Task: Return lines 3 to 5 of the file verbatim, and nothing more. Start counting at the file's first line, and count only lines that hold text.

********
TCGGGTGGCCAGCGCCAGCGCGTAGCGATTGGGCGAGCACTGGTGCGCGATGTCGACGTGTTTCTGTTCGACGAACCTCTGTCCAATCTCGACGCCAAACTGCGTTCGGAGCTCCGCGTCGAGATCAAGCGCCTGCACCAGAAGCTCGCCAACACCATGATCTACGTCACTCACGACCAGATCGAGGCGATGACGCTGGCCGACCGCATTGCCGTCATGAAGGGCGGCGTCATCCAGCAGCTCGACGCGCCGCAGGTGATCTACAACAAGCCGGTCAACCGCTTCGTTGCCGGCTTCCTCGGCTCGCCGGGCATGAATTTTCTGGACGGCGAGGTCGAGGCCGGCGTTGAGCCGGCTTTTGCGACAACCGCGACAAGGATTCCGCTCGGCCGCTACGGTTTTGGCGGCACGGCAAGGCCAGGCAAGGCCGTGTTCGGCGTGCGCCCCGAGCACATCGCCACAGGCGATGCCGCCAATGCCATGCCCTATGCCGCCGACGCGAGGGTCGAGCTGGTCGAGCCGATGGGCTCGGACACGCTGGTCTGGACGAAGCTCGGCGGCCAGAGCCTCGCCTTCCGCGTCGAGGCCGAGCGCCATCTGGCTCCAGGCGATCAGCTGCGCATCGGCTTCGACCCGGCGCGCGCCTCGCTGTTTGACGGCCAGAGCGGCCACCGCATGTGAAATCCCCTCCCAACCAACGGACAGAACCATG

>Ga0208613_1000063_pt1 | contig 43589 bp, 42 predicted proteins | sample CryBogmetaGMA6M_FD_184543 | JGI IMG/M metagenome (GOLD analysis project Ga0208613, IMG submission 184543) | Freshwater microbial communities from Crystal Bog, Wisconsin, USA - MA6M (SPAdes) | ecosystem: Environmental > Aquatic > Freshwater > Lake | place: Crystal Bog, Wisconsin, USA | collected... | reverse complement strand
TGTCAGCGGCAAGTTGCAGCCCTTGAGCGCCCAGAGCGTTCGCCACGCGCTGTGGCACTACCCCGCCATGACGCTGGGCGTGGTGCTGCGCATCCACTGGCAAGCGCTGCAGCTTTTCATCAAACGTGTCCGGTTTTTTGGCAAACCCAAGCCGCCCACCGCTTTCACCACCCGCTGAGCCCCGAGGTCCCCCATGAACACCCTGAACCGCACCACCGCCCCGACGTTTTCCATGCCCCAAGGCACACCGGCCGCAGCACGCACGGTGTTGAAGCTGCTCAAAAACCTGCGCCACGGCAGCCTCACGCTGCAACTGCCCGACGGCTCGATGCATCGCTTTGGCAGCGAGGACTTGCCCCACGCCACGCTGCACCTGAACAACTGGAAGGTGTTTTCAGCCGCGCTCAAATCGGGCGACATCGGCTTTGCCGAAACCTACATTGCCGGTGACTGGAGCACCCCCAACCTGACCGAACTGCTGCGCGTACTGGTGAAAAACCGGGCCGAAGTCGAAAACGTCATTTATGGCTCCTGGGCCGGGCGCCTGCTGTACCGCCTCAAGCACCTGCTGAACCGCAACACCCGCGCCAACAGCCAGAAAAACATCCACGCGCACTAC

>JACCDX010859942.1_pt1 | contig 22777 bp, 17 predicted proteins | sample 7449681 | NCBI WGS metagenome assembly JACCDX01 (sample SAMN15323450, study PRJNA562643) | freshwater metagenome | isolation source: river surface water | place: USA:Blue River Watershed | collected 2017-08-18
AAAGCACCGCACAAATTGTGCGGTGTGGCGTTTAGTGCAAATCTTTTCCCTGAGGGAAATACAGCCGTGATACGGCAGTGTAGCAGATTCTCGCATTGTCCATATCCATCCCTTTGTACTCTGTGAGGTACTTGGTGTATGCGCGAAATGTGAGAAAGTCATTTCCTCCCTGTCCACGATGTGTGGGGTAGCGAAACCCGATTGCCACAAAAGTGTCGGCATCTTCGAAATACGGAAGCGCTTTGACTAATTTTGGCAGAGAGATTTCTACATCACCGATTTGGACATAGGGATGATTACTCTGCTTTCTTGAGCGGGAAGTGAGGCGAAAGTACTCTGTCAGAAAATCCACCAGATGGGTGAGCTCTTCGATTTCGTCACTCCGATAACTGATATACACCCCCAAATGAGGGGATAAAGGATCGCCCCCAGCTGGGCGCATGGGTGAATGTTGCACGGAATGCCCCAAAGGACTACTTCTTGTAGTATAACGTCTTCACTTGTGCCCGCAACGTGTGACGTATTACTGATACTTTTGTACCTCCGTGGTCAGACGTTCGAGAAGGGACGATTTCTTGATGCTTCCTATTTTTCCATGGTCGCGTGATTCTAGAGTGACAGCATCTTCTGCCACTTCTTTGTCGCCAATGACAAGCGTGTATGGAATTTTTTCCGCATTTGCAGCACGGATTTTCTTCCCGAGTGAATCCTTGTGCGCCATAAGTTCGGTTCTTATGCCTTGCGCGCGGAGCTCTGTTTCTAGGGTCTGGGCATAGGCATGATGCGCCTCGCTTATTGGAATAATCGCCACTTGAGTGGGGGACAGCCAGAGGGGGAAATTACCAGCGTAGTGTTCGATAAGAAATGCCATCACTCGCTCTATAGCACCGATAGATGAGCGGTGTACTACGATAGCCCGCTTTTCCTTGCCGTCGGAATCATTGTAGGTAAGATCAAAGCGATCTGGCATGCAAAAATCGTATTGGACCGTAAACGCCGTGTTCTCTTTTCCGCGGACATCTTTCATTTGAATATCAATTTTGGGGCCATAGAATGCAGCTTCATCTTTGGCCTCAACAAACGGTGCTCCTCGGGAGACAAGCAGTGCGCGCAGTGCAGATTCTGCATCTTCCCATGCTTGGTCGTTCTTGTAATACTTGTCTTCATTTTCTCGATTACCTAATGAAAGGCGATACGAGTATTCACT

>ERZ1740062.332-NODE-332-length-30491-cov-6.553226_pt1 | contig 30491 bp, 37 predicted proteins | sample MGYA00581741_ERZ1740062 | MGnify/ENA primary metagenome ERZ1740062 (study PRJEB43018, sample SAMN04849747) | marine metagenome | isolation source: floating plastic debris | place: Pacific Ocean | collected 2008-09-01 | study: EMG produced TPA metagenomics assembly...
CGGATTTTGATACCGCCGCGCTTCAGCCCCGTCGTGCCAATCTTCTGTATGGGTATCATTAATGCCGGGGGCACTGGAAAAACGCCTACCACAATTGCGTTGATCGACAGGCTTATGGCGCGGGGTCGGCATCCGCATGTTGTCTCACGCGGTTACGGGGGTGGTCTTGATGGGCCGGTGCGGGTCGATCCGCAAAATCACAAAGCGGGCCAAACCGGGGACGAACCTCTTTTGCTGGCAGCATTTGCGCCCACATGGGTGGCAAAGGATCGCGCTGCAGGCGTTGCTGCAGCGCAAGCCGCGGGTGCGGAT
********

TGTCAGCGGCAAGTTGCAGCCCTTGAGCGCCCAGAGCGTTCGCCACGCGCTGTGGCACTACCCCGCCATGACGCTGGGCGTGGTGCTGCGCATCCACTGGCAAGCGCTGCAGCTTTTCATCAAACGTGTCCGGTTTTTTGGCAAACCCAAGCCGCCCACCGCTTTCACCACCCGCTGAGCCCCGAGGTCCCCCATGAACACCCTGAACCGCACCACCGCCCCGACGTTTTCCATGCCCCAAGGCACACCGGCCGCAGCACGCACGGTGTTGAAGCTGCTCAAAAACCTGCGCCACGGCAGCCTCACGCTGCAACTGCCCGACGGCTCGATGCATCGCTTTGGCAGCGAGGACTTGCCCCACGCCACGCTGCACCTGAACAACTGGAAGGTGTTTTCAGCCGCGCTCAAATCGGGCGACATCGGCTTTGCCGAAACCTACATTGCCGGTGACTGGAGCACCCCCAACCTGACCGAACTGCTGCGCGTACTGGTGAAAAACCGGGCCGAAGTCGAAAACGTCATTTATGGCTCCTGGGCCGGGCGCCTGCTGTACCGCCTCAAGCACCTGCTGAACCGCAACACCCGCGCCAACAGCCAGAAAAACATCCACGCGCACTAC

>JACCDX010859942.1_pt1 | contig 22777 bp, 17 predicted proteins | sample 7449681 | NCBI WGS metagenome assembly JACCDX01 (sample SAMN15323450, study PRJNA562643) | freshwater metagenome | isolation source: river surface water | place: USA:Blue River Watershed | collected 2017-08-18
AAAGCACCGCACAAATTGTGCGGTGTGGCGTTTAGTGCAAATCTTTTCCCTGAGGGAAATACAGCCGTGATACGGCAGTGTAGCAGATTCTCGCATTGTCCATATCCATCCCTTTGTACTCTGTGAGGTACTTGGTGTATGCGCGAAATGTGAGAAAGTCATTTCCTCCCTGTCCACGATGTGTGGGGTAGCGAAACCCGATTGCCACAAAAGTGTCGGCATCTTCGAAATACGGAAGCGCTTTGACTAATTTTGGCAGAGAGATTTCTACATCACCGATTTGGACATAGGGATGATTACTCTGCTTTCTTGAGCGGGAAGTGAGGCGAAAGTACTCTGTCAGAAAATCCACCAGATGGGTGAGCTCTTCGATTTCGTCACTCCGATAACTGATATACACCCCCAAATGAGGGGATAAAGGATCGCCCCCAGCTGGGCGCATGGGTGAATGTTGCACGGAATGCCCCAAAGGACTACTTCTTGTAGTATAACGTCTTCACTTGTGCCCGCAACGTGTGACGTATTACTGATACTTTTGTACCTCCGTGGTCAGACGTTCGAGAAGGGACGATTTCTTGATGCTTCCTATTTTTCCATGGTCGCGTGATTCTAGAGTGACAGCATCTTCTGCCACTTCTTTGTCGCCAATGACAAGCGTGTATGGAATTTTTTCCGCATTTGCAGCACGGATTTTCTTCCCGAGTGAATCCTTGTGCGCCATAAGTTCGGTTCTTATGCCTTGCGCGCGGAGCTCTGTTTCTAGGGTCTGGGCATAGGCATGATGCGCCTCGCTTATTGGAATAATCGCCACTTGAGTGGGGGACAGCCAGAGGGGGAAATTACCAGCGTAGTGTTCGATAAGAAATGCCATCACTCGCTCTATAGCACCGATAGATGAGCGGTGTACTACGATAGCCCGCTTTTCCTTGCCGTCGGAATCATTGTAGGTAAGATCAAAGCGATCTGGCATGCAAAAATCGTATTGGACCGTAAACGCCGTGTTCTCTTTTCCGCGGACATCTTTCATTTGAATATCAATTTTGGGGCCATAGAATGCAGCTTCATCTTTGGCCTCAACAAACGGTGCTCCTCGGGAGACAAGCAGTGCGCGCAGTGCAGATTCTGCATCTTCCCATGCTTGGTCGTTCTTGTAATACTTGTCTTCATTTTCTCGATTACCTAATGAAAGGCGATACGAGTATTCACT